In Omak, I got a taste of Native pride during the Omak Stampede Parade, which mainly featured local businesses, rodeo princesses, groups like firefighters, Republican office holders or candidates, and less than half a dozen Indian floats. (I saw no Latino groups in the parade, despite their large presence picking fruit and in agriculture–they “officially” number about 15 percent of Omak’s residents.)
The Stampede features a tribal encampment with teepees and a performance area where tribal members perform traditional dances and song in gorgeous costumes. It reminded me a lot of Alaska, particularly the many gatherings I saw there, including the largest conference called the Alaska Federation of Natives Annual Convention. Yup, I was definitely in Indian country.
My only real, true regret was that I missed the Suicide Race, which features some of the state’s finest Native horseman who charge down the steep hill and swim across the Okanogan River on their way to the finish inside the Omak Stampede stadium. You can watch it on YouTube, and note some times, yes, horses have died in this race.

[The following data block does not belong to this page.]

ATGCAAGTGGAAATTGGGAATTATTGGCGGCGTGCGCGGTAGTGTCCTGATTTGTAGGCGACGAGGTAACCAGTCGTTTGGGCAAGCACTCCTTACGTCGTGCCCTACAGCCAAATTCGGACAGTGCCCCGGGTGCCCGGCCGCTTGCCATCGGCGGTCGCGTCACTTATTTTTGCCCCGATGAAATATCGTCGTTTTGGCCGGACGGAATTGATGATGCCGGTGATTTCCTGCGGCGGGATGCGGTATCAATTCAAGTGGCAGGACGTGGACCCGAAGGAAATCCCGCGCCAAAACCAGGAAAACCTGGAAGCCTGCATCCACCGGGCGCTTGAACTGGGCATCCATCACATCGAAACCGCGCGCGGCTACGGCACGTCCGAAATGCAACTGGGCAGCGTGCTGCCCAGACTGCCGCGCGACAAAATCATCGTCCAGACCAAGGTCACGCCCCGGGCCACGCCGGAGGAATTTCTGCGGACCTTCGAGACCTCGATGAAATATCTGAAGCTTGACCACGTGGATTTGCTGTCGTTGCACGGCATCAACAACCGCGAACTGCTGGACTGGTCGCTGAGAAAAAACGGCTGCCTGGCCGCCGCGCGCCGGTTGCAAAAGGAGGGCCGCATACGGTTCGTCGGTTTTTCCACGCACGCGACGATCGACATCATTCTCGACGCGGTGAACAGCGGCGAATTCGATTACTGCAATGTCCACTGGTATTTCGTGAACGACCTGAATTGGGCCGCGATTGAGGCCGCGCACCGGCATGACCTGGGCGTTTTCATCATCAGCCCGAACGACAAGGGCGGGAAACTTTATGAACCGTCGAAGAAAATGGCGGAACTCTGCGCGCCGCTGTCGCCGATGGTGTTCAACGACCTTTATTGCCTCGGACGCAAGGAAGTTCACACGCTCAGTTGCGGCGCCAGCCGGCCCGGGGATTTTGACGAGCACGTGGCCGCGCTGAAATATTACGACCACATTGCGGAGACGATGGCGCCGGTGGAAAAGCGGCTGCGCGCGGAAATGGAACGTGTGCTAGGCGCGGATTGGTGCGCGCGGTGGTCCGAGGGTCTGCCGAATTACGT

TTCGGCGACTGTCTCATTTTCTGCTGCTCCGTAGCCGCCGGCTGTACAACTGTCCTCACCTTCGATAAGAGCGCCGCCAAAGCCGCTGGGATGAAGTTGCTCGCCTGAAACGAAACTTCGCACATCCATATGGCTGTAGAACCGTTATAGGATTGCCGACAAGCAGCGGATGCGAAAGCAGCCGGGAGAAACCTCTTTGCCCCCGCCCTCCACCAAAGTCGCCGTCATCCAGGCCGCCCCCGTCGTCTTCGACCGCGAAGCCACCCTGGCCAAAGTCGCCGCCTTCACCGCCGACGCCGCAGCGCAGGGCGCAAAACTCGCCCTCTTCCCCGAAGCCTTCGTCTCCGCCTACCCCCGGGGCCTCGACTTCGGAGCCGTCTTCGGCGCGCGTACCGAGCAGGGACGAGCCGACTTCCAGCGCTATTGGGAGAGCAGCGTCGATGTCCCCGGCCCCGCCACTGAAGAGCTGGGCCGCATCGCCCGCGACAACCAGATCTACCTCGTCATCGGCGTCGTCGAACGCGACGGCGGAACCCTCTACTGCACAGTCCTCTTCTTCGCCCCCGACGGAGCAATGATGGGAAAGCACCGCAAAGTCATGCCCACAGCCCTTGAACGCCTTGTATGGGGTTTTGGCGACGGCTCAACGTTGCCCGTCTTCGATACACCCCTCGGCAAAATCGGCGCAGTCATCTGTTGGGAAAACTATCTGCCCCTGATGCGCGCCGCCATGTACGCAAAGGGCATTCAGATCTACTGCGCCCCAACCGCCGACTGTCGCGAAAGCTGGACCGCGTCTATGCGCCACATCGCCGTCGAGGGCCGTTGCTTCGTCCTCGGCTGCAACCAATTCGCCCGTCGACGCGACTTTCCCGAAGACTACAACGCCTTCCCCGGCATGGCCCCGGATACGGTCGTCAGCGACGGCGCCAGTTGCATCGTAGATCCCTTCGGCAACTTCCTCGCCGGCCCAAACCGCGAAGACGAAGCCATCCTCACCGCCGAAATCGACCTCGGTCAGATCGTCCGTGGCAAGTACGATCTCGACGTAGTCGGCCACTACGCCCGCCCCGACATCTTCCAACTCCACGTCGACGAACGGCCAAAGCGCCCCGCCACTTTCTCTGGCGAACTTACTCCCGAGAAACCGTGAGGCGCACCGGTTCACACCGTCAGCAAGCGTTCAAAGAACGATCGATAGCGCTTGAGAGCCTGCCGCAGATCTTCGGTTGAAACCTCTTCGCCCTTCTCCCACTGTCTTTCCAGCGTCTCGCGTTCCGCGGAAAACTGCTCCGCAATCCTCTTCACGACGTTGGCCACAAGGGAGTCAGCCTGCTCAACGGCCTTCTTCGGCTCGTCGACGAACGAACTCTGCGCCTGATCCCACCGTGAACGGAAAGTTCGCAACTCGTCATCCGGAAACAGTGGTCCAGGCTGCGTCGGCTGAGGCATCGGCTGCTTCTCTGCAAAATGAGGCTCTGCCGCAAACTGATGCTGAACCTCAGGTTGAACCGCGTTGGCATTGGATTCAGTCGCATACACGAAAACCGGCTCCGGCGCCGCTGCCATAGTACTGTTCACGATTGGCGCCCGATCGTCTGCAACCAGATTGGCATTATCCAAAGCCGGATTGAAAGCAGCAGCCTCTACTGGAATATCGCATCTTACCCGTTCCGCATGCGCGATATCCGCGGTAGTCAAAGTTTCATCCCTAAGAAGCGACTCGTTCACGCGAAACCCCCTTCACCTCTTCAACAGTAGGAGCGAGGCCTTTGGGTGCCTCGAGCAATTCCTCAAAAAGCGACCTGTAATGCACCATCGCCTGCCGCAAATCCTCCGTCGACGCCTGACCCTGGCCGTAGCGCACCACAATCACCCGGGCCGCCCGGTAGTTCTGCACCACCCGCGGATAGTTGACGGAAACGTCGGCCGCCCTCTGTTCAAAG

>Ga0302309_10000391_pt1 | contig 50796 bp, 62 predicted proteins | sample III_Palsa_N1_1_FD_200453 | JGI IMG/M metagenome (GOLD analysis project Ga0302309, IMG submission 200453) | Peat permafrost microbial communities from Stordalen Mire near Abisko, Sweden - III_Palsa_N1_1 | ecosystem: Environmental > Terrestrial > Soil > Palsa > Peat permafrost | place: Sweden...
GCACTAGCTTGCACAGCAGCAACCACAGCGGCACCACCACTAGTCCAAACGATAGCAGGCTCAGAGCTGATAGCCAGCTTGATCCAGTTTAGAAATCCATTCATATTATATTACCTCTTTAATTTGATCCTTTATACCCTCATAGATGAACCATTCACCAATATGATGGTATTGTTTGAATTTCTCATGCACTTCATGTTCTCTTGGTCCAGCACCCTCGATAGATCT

Multnomah County Public Library, de facto homeless shelter
Love these bike racks
Downtown’s many nice urban spaces
Farmer’s market, downtown
Food carts downtown
Street car, downtown
I just visited Portland, Ore., twice now in the last nine days. Though I moved away in 1987, I have returned countless times. I still love it, as I have since I first visited the Rose City back in April 1983. I went to college in Portland from 1983 to 1987, and I have always felt comfortable studying, living, and working there. I fondly remember my outdoor summer job painting homes during the day and being able to commute nearly everywhere by my bike to my work locations.